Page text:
Women in ICT: Busting Myths & Getting More Young People to Consider Digital Careers
Men dominate the field of information and communication technologies (ICTs): not only in Slovenia and Europe, but in most of the developed world. And while the share of women in ICT in Slovenia is lower than that of men, data shows that the number of educated women (i.e. holding a university degree) in the country is significantly higher.
What could be the reason behind this discrepancy? If women are more educated on average, why are they missing in the ICT sector and in leadership positions?
The issue is a complex and multi-faceted one, and the question of the position and ratio of women in ICT also reflects the growing need for ICT professionals. We are in need of well-thought-out and long-term systemic solutions that would, on the one hand, enable the potential of educated women in Slovenia, and on the other - have a positive and long-term impact on filling the need for ICT employees.
Closing the digital leadership gap for women in ICT
Slovenia has more highly educated women than men, but their share is being lost on the way to leadership positions. Why is this happening and what can we do about it?
The Slovenian Digital Coalition sees an opportunity in connecting women, making space for them to share experiences, support, learn from, and socialise with one another. As a first step towards this, the Coalition launched a series of national and global events.
The first in the series of events, Women for Digitalisation, highlighted the especially beneficial effect of gender diversity on company performance (the coefficient of return of investment in Fortune 500 companies with at least 3 women on their boards is 46% higher), on furthering product development and improvement, or the process of introducing new technologies.
Changing the broader social pattern, as well as overall company culture, is key to seeing more women succeed in ICT and overcoming these challenges. Certainly, change cannot be introduced overnight, but support is key, and this means:
- Supporting women in their diverse social roles, both as agents of change and getting them ready for future changes;
- Supporting men in their diverse social roles and improving their understanding of the long-term effects this change brings;
- Providing systemic support through the educational process, channelling the potential of children (both boys and girls), into the areas that have the greatest value for the development of society and the economy.
Gender diversity should not be the basis for workplace discrimination and double standards
ICT is not (only) a man's world, but we need to draw some lessons if we want to bring more women into it According to recent research by Microsoft, girls between the ages of 11 and 12 are extremely interested in STEM studies, a figure which then drops off frantically by the age of 15 or 16. In Slovenia, girls around the age of 15 score better than boys in maths tests, but then go to study law, sociology, languages, and humanities in general.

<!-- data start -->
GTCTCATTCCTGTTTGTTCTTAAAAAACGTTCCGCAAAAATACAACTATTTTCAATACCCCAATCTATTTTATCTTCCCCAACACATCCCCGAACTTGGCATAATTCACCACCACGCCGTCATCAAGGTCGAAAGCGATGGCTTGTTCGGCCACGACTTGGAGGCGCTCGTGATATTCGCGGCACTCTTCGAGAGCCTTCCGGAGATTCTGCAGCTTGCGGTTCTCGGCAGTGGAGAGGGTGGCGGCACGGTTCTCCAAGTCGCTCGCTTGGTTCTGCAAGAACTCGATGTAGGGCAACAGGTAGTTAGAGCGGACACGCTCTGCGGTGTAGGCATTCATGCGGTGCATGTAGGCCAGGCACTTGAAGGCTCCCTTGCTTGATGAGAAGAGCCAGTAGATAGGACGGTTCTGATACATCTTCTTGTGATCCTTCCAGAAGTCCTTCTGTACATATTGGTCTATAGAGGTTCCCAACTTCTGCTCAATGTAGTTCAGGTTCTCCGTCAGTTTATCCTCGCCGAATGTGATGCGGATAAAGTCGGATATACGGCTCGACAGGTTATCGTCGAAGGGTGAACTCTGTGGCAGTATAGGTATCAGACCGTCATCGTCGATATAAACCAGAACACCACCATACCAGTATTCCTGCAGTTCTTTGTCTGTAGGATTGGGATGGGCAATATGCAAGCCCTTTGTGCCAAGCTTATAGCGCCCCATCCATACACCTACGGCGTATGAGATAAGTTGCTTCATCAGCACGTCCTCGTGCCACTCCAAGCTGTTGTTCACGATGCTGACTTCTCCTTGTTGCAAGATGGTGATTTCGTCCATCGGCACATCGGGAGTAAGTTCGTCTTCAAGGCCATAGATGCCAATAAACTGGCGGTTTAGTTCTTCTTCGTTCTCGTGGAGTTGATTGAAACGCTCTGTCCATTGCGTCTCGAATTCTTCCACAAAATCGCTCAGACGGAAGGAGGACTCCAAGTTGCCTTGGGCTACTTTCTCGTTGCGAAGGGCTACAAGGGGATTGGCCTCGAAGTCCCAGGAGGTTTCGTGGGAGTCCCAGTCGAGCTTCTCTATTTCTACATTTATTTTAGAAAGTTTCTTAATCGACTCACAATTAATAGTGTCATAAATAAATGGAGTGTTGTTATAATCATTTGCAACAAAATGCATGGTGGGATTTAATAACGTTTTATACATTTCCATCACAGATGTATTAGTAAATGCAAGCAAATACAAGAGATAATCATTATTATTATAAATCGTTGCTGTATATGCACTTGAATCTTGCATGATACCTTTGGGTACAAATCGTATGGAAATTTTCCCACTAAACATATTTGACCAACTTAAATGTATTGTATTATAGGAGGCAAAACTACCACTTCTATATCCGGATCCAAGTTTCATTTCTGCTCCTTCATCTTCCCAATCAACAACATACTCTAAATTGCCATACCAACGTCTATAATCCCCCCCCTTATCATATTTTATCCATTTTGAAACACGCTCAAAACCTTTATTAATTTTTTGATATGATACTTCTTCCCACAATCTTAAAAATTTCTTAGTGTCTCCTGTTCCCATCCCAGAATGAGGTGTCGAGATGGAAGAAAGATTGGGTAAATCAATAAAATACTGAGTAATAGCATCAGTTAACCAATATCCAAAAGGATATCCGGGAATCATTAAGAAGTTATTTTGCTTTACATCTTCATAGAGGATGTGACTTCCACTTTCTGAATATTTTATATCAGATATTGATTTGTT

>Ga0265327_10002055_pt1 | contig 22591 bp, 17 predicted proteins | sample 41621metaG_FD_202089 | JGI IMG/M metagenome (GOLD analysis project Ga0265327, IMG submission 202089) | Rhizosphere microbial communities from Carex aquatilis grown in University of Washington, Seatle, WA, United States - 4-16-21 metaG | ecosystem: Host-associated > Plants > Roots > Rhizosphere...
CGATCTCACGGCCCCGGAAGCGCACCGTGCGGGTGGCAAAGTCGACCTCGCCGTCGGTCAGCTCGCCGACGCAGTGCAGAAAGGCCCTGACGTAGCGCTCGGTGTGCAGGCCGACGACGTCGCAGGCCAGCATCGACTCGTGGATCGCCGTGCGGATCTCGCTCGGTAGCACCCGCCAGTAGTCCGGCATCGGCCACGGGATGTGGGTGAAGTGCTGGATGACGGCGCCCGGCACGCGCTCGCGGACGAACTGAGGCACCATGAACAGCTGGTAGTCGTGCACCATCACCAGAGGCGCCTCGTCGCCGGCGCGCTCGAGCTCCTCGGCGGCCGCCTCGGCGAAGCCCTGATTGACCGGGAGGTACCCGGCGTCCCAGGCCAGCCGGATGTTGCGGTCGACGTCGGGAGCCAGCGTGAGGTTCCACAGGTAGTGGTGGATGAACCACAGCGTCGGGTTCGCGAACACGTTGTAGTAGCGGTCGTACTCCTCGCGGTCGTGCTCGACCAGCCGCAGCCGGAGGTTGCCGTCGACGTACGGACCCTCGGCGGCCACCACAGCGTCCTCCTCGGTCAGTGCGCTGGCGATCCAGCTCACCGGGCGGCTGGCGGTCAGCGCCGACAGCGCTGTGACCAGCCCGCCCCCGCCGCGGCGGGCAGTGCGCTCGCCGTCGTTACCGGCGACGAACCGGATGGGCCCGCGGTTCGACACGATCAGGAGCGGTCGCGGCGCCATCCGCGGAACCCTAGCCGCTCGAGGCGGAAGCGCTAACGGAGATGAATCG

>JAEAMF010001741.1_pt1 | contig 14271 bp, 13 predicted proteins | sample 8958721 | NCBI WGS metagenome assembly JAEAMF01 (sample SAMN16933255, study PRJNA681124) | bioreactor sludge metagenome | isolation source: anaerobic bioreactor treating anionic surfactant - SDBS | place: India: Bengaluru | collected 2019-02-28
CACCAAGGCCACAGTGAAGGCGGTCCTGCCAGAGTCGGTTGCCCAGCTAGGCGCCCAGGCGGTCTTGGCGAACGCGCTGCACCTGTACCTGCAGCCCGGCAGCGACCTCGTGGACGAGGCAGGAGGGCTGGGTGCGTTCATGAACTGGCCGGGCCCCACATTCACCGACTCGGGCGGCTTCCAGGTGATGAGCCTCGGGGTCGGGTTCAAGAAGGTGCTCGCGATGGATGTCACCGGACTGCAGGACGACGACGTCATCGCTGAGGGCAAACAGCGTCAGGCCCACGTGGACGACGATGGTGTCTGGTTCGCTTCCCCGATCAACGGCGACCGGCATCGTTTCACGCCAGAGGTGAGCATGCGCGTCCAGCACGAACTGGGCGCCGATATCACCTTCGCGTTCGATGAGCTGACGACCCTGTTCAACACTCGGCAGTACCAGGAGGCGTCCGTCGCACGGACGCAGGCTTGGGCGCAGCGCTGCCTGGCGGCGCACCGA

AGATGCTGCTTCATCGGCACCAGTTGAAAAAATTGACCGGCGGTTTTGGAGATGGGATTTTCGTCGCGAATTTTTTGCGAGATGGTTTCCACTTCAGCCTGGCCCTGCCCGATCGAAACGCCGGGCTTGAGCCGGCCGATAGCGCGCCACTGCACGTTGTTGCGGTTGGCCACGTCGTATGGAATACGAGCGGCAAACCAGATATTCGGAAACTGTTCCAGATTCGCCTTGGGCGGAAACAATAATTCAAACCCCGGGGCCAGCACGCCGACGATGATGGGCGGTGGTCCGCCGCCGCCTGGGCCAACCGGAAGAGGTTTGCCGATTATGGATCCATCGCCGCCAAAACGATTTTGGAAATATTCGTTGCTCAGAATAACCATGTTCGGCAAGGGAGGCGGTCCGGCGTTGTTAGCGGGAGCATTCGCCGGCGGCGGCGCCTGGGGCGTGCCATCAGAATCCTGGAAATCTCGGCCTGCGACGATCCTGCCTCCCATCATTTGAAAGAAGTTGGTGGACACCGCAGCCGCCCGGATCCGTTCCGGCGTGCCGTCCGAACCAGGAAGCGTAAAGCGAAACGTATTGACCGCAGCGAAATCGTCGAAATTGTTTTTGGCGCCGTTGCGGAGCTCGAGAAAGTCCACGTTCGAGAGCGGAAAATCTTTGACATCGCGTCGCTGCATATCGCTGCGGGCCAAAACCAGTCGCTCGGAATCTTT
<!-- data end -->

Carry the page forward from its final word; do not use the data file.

So why are girls achieving better initial results, but then shift from STEM towards social sciences? Is it just fear and the general stigma that it's just not for girls? The question is complex, and there is more than one answer to it. First, the field is still unknown, as it is not included in national curriculum from primary education onwards.
Second, making change happen is a long-term process, so it only makes sense that the initiative for change should come from women, for women and by women, together with a renewed focus on young people, who are yet to make career choices.
Getting more girls to consider careers in IT is a key prerogative of the Slovene National Digital Skills & Jobs Coalition.
The Slovenian Digital Coalition: bridging the digital skills gap across 3 key areas
The Slovenian Digital Coalition's efforts to get more women in ICT are mainly threefold. A key focus is placed on encouraging learning with female role models and supporting existing initiatives in this field, such as the Engineer of the Year, which inspires by example and good practice.
The Women for Digitalisation initiative, aimed at all women and men has made considerable progress in highlighting the potential of educated women in Slovenia to fill the ICT workforce needs, mainly through workshops, motivational events, and mentoring.
The Slovenian Coalition is also working towards introducing IT and computer science subjects as compulsory in primary schools, with the urgent need to develop a curriculum framework for the basic skills of IT and computer science in education, followed by curriculum changes for the education of children and adolescents in the digital age.
About the author
Ana Pejić is the Assistant Project Manager at the Digital Innovation Hub of Slovenia. Based in Ljubljana, Ana's main focus falls on the topic of digital competences.
About the organisation
The Digital Innovation Hub (DIH) Slovenia is a central national one-stop-shop to provide, connect and support knowledge, business and technology expertise, technologies, experimental and pilot environments, best practices, methodologies and other activities necessary to fully enable Slovene industry in building digital competencies, innovation models and processes, support their digital transformation, and raise their competitive advantages based on digital. It also supports the ecosystem around the Slovene National Coalition for Digital Skills and Jobs.
The Slovenian Digital Coalition brings together stakeholders from all virtually all Slovenian sectors: from industry/trade, science and education, to public bodies and agencies, social actors and civil society organisations. The aim is to enhance the development of basic and advanced digital skills for everyone and drive forward the digital transformation of Slovenian economy and society in a way that leaves no one behind.